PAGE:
Battle of Łowczówek

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Battle of Łowczówek
Part of the Eastern Front during World War I
Date 22–25 December 1914
Location Łowczówek, Austria-Hungary (present-day Poland)
Result Austro-Hungarian victory
Belligerents
 Austria-Hungary  Russian Empire
Commanders and leaders

Austria-Hungary Józef Piłsudski
Austria-Hungary Edward Rydz-Śmigły
Austria-Hungary Mieczysław Norwid-Neugebauer

Support:
Austria-Hungary Svetozar Boroevic
Austria-Hungary Archduke Joseph Ferdinand of Austria
Russian Empire Radko Dimitriev
Units involved

Austria-Hungary First Brigade of Polish Legions

  • 1st Regiment
  • 5th Regiment
Support:
Austria-Hungary III Army
Austria-Hungary IV Army
Russian Empire III Army
Casualties and losses
470 casualties:
128 KIA (including 38 officers)
342 wounded
Unknown casualties:
600 prisoners of war

Battle of Łowczówek was a battle during World War I, fought on 22–25 December 1914 at Łowczówek, between the First Brigade of the Polish Legions, fighting for Austria-Hungary, and troops of Imperial Russia. The First Brigade was supported by some units of Hungarian infantry and Austrian artillery. The Austro-Hungarian-Polish forces held back the developing Russian offensive in the region, which allowed the bulk of the Austrian army to avoid being surrounded and to withdraw, but had to yield their positions in the face of continued Russian attacks and the danger of being encircled itself.

Situation in West Galicia[edit]

In the first phase of the war, Russian Empire wanted to knock Austria-Hungary out of the conflict. To achieve this, the Russians invaded Galicia. By November 1914, they had captured Tarnów and Tuchów, and moved westwards, to Kraków. In December 1914, the Russians, who were divided into two armies (those of Generals Aleksei Brusilov and Radko Dimitriev), were stalled in the bloody Battle of Limanowa.

Following the battle, the Russians began to retreat to the positions along the Dunajec river, on the Carpathian Foothill. Soon afterwards, they counterattacked with 3rd Army of General Dimitriev, in the area of villages of Łowczów and Łowczówek. This area was located between two Austrian armies (3rd and 4th), and the Russians saw their chance in breaking the front of the enemy. To stop the Russians, Austrian headquarters designated the First Brigade of the Polish Legions under Józef Piłsudski. At that time, the brigade was stationed in Nowy Sącz.

The Battle[edit]

Polish unit arrived at the battlefield in the evening of December 22, 1914, and immediately attacked the enemy, in order not to allow the Russians to establish their positions on local hills. 1st Regiment, commanded by Edward Rydz-Śmigły, was ordered to attack Hill 360, and 5th Regiment under Mieczysław Norwid-Neugebauer attacked Hill 343. 1st Regiment managed to capture the objective, but the attack of the 5th Regiment was halted due to strong Russian fire and darkness. In the morning of December 23, 5th Regiment, with support of Hungarian infantry and Austrian artillery, finally captured Hill 343.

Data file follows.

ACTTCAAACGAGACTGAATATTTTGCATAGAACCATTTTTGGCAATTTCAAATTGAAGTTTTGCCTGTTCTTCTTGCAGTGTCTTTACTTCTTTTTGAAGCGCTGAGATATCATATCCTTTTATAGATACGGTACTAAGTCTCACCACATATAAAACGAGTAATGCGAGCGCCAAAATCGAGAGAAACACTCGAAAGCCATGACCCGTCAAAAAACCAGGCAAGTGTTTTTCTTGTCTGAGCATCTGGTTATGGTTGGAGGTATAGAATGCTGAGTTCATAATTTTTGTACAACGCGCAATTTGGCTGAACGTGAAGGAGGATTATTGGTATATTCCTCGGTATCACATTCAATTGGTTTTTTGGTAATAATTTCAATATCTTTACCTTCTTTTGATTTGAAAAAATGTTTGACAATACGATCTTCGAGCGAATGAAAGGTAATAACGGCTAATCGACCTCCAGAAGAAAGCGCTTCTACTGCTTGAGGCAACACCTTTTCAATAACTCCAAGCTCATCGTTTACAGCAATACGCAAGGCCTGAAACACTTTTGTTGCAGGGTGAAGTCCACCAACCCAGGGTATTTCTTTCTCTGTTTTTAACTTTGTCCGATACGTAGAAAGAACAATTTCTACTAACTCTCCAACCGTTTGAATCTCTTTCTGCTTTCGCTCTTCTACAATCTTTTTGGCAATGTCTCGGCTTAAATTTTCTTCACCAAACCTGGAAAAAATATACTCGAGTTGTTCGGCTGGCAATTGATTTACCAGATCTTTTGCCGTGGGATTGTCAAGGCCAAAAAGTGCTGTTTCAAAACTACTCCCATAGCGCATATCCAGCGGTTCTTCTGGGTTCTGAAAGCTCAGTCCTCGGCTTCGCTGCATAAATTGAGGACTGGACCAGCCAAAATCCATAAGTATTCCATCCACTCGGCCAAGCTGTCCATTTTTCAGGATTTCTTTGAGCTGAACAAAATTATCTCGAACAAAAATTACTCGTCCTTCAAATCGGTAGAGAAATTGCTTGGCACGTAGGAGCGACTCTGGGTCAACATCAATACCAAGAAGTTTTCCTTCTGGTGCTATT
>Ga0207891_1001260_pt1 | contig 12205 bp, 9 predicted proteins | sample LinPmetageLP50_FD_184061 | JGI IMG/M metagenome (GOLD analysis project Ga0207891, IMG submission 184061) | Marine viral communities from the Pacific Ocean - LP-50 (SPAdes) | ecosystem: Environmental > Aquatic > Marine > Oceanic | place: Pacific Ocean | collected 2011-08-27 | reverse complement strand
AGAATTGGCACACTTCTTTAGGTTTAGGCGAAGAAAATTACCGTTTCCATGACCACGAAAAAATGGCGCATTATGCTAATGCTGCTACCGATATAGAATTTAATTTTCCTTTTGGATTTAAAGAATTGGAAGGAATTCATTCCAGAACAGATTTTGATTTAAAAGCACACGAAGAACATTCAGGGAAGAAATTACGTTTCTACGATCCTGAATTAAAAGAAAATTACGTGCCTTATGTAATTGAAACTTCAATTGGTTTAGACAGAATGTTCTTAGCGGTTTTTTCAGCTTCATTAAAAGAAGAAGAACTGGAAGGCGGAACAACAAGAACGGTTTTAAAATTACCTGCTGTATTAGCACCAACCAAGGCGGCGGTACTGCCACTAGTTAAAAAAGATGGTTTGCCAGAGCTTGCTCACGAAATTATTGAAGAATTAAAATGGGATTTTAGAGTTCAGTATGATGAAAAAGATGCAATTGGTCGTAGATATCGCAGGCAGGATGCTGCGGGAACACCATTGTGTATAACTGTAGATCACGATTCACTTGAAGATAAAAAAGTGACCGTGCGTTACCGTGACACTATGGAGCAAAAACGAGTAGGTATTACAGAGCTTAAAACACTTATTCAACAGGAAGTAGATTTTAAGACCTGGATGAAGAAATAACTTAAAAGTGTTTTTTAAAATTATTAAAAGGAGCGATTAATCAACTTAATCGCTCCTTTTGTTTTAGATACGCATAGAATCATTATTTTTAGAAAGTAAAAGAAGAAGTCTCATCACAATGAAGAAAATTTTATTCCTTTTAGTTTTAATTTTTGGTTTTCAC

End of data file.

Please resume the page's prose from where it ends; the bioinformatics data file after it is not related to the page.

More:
Meanwhile, the Russians reinforced their units and prepared a counterattack. In the night of December 23/24 they approached Polish positions and carried out several attacks. In the afternoon of December 24 Józef Piłsudski was ordered to withdraw his brigade: the order was soon changed and Poles had to recapture the hills.

On December 25 the Russians attacked from Tuchów, along the road to Gromnik. Due to dense fog, both sides used bayonets, and Austrian units, defending their positions near Chojnik retreated, making it impossible to keep the line of the Biała river. Finally, at 1 p.m. on December 25, Poles were ordered to abandon their positions. Their retreat was very difficult, as Russians fiercely attacked their enemy from all sides. The First Brigade was sent to the rear, and it rested in Lipnica Murowana.

Aftermath[edit]

The Brigade captured their objectives, and managed to hold them for 4 days and 3 nights. It attacked the Russians 5 times, repelling 16 Russian counterattacks and capturing 600 prisoners of war. Due to bravery of Polish soldiers, Russian offensive was stopped, and the frontline remained static until the Gorlice–Tarnów Offensive (early May 1915).

Polish losses in the battle: 128 KIA (including 38 officers), 342 wounded. Headquarters of the 4th Army awarded 6 gold and 18 silver medals for bravery. All casualties of the battle were buried in Polish Legions Cemetery Nr. 171 in Łowczówek, near the road from Lowczow to Rychwałd.

The Battle of Łowczówek is mentioned on Tomb of the Unknown Soldier, Warsaw, with the inscription "LOWCZOWEK 24 XII 1914".

References[edit]

  • Józef Kozioł: Straceńców los, czyli o legionistach spod Łowczówka. Tuchów, 1998

Coordinates: 49°55′00″N 20°59′00″E / 49.916667°N 20.983333°E / 49.916667; 20.983333